Allied Media Projects

Media strategies for a more just and creative world
Photo by Ara Howrani
Photo by Vanessa Miller
Photo by AJ Manoulian
Photo by Carleton Gholz

About AMP

  1. Allied Media Projects cultivates media strategies for a more just, creative, and collaborative world.

  2. We convene close to 2,000 people annually in Detroit to develop and exchange strategies through the Allied Media Conference.

  3. You can support AMP by becoming a sustainer. Check out publications, t-shirts, and stickers in the AMPstore.

Photo by Ara Howrani
Photo by Vanessa Miller
Photo by AJ Manoulian
Photo by Diana J. Nucera
Photo by Ara Howrani

Sponsored Projects

  1. Out of the AMC emerge new projects, campaigns, and collaborations that continue year round.

  2. Through our Sponsored Projects program, we offer these projects a range of shared services including fiscal management, project planning, fundraising and communications strategy.

  3. Our goal is to grow an alliance of media and technology projects working towards a more just, creative, and collaborative world. To become a Sponsored Project fill out an assessment form.

Photo by Ara Howrani
Photo by Vanessa Miller
Photo by Ara Howrani
Photo by Ara Howrani
Photo by Ara Howrani
Photo by Ara Howrani

Allied Media Conference

  1. The AMC is a collaborative laboratory of media-based organizing strategies for transforming our world, held every Summer in Detroit.

  2. The AMC is for all ages and skill levels, with hundreds of hands-on workshops, strategy sessions, presentations and performances.

  3. The 17th annual AMC is June 18-21, 2015 in Detroit. Propose an AMC2015 Track, Network Gathering, or Practice Space.

Contact

  1. Contact us, we'd love to hear from you.

AMP partners with the Open Technology Institute to launch Digital Stewards Program

Oct 22, 2012

Communication is a fundamental human right. The Digital Stewards Program is an effort to actualize that right at the neighborhood-level in Detroit. This 10-week training, already underway, prepares teams of community organizers, people with construction skills and techies to design and deploy communications infrastructure with a commitment to the Detroit Digital Justice Principles.

The Digital Stewards are learning about mesh wireless technology, which allows neighbors to form their own local network and share an Internet connection. The Open Technology Institute, which is developing a highly-flexible mesh software called Commotion, is a global leader in using wireless technology for human rights. AMP, drawing on Detroit’s visionary grassroots history, our experience with Detroit Future Media, and lessons from the AMC network, is helping OTI figure out how to teach these skills.

In the first session, a tin can telephone activity helped us visualize the rich social network that exists between communities in Detroit and think about how technical connectivity could provide a layer of infrastructure on top of our existing social relationships.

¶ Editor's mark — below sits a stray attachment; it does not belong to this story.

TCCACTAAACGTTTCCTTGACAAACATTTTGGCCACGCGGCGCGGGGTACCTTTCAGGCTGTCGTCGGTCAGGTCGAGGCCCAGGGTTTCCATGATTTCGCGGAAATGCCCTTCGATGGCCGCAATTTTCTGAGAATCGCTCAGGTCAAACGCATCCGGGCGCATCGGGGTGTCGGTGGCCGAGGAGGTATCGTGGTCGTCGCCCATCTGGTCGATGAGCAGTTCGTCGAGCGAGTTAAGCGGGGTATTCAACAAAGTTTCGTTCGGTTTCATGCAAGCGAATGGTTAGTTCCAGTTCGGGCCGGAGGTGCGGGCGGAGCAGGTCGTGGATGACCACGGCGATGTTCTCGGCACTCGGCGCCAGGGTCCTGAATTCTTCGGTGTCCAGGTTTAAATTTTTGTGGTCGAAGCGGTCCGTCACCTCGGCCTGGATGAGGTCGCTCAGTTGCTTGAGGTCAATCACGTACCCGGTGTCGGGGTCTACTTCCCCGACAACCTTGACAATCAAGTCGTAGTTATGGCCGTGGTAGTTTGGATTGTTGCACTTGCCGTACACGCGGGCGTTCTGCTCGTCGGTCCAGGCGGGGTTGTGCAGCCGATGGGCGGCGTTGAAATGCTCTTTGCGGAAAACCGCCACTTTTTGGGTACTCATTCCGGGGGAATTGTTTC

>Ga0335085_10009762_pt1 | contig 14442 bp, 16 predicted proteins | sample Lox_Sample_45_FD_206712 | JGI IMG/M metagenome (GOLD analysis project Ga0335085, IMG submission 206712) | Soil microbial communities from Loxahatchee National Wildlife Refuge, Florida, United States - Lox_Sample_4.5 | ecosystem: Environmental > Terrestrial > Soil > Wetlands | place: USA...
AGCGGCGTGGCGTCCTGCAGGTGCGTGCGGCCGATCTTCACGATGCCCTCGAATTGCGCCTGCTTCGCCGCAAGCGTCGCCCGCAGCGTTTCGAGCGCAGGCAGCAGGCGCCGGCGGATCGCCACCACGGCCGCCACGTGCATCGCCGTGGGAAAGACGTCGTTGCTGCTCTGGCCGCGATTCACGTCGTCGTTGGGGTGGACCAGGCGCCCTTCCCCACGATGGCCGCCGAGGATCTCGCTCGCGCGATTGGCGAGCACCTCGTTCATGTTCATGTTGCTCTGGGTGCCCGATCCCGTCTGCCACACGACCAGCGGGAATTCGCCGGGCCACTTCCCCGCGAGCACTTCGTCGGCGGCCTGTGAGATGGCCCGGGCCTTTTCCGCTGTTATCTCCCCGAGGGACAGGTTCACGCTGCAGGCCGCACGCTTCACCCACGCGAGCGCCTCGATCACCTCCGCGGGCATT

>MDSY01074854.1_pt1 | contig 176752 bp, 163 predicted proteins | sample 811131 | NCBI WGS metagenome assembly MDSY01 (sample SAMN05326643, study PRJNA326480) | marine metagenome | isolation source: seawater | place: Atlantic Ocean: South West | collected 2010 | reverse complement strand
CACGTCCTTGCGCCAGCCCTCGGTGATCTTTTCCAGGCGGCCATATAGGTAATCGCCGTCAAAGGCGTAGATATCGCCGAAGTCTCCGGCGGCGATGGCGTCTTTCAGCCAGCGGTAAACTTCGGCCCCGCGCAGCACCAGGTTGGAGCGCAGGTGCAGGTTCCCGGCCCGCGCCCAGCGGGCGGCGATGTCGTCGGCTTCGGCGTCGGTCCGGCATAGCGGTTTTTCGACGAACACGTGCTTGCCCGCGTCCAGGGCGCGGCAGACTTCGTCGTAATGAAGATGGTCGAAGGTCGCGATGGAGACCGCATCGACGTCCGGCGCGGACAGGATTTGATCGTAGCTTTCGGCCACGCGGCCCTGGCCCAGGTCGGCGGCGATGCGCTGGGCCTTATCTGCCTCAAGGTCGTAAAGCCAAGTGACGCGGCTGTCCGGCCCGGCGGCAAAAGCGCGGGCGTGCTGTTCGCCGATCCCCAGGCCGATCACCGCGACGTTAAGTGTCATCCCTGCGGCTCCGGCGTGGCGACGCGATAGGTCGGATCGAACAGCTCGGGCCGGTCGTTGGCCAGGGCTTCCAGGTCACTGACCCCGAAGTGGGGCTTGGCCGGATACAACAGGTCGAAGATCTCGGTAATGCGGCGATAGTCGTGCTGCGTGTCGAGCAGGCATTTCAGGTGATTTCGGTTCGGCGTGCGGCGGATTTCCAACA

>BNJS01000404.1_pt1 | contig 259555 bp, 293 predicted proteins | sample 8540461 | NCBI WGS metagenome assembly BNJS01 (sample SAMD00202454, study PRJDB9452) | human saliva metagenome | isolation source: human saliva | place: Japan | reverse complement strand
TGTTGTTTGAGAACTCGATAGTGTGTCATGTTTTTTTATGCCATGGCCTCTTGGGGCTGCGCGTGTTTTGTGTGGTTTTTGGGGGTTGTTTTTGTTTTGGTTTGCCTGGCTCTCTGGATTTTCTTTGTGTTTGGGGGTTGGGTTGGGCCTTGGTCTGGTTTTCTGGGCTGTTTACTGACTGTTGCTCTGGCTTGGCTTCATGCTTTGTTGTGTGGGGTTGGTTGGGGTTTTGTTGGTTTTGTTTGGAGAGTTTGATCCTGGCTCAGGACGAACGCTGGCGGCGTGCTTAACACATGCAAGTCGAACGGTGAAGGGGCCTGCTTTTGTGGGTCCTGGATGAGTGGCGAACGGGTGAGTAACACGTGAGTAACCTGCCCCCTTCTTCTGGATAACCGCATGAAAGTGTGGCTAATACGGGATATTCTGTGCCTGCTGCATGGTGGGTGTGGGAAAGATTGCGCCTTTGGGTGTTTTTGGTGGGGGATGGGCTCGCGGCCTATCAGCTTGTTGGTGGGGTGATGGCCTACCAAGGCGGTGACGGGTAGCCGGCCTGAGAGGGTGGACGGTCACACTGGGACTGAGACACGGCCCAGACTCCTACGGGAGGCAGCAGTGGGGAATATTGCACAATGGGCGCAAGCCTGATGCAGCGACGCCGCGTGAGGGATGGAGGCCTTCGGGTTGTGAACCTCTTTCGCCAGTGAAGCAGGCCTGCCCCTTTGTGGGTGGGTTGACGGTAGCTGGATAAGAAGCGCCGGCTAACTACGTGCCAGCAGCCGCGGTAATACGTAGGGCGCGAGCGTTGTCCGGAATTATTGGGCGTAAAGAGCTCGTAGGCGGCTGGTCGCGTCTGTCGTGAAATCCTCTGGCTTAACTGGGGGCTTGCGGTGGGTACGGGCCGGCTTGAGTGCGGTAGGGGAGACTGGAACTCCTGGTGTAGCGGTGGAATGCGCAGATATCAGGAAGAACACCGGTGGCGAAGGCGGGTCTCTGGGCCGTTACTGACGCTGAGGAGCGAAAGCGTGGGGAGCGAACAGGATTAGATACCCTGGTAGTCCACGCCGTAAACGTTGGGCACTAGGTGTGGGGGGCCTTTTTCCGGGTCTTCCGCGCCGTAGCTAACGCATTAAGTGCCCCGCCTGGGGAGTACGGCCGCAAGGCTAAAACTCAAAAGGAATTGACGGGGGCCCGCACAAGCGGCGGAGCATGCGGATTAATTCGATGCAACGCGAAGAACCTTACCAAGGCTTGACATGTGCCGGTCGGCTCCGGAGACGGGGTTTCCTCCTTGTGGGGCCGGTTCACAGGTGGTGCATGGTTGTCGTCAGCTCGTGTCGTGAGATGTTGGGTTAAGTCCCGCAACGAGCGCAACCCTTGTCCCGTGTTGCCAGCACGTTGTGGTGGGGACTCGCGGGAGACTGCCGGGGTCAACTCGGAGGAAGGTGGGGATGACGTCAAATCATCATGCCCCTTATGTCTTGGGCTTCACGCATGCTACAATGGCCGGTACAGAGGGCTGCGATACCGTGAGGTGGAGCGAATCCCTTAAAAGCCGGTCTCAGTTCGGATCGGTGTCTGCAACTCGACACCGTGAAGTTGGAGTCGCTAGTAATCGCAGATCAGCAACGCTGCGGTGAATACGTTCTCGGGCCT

Digital Stewards build upon already-existing digital and social resources within Detroit communities, such as public computer centers, block clubs, and community organizing initiatives. They learn how to cultivate this ecosystem, adding in their new capacity and technical skill to grow and sustain a community wireless network.

We have drawn participants primarily from the Detroit Digital Justice Coalition public computer centers to take part in the program. The inaugural class of Digital Stewards comes from an array of grassroots community organizations, including: Michigan Welfare Rights Organization, 48217 Health and Community Organization, The Reading Corner of Kemeny Rec Center, Fender Bender (which is housed at The Commons), Mt. Elliott Makerspace, and 5E Gallery.

Now in it's 6th week, the Digital Stewards Program has covered the basics: Internet infrastructure, a mesh wireless overview, community outreach, collaborative network-design and neighborhood mapping.

mesh network image

This week begins the section of the program where participants will learn how to conduct a site survey and configure the mesh software. Some will even get up on roofs and install the routers there, where their reach can extend from a few hundred feet to a few miles, depending on the type of router and whether any taller buildings are in the way.

The final phase of the program will ask, "Now that you have a network, what can you do with it?," facilitating participants through a process of envisioning all of the ways we can use a community network to strengthen neighborhoods and solve local problems, beyond simply gaining access to the global Internet.

"The Digital Stewards is a chance to rethink the shape of the Internet, much like Detroit Future Media has been an opportunity to create the online content our city needs." -Diana J Nucera

This initial Digital Stewards course is a warm-up. Based on this first run, we will be expanding it to 22 weeks and integrating it into Detroit Future Media beginning in February. With OTI, we are seeking partners in other cities and around the world who want to learn how to build their own mesh wireless networks.

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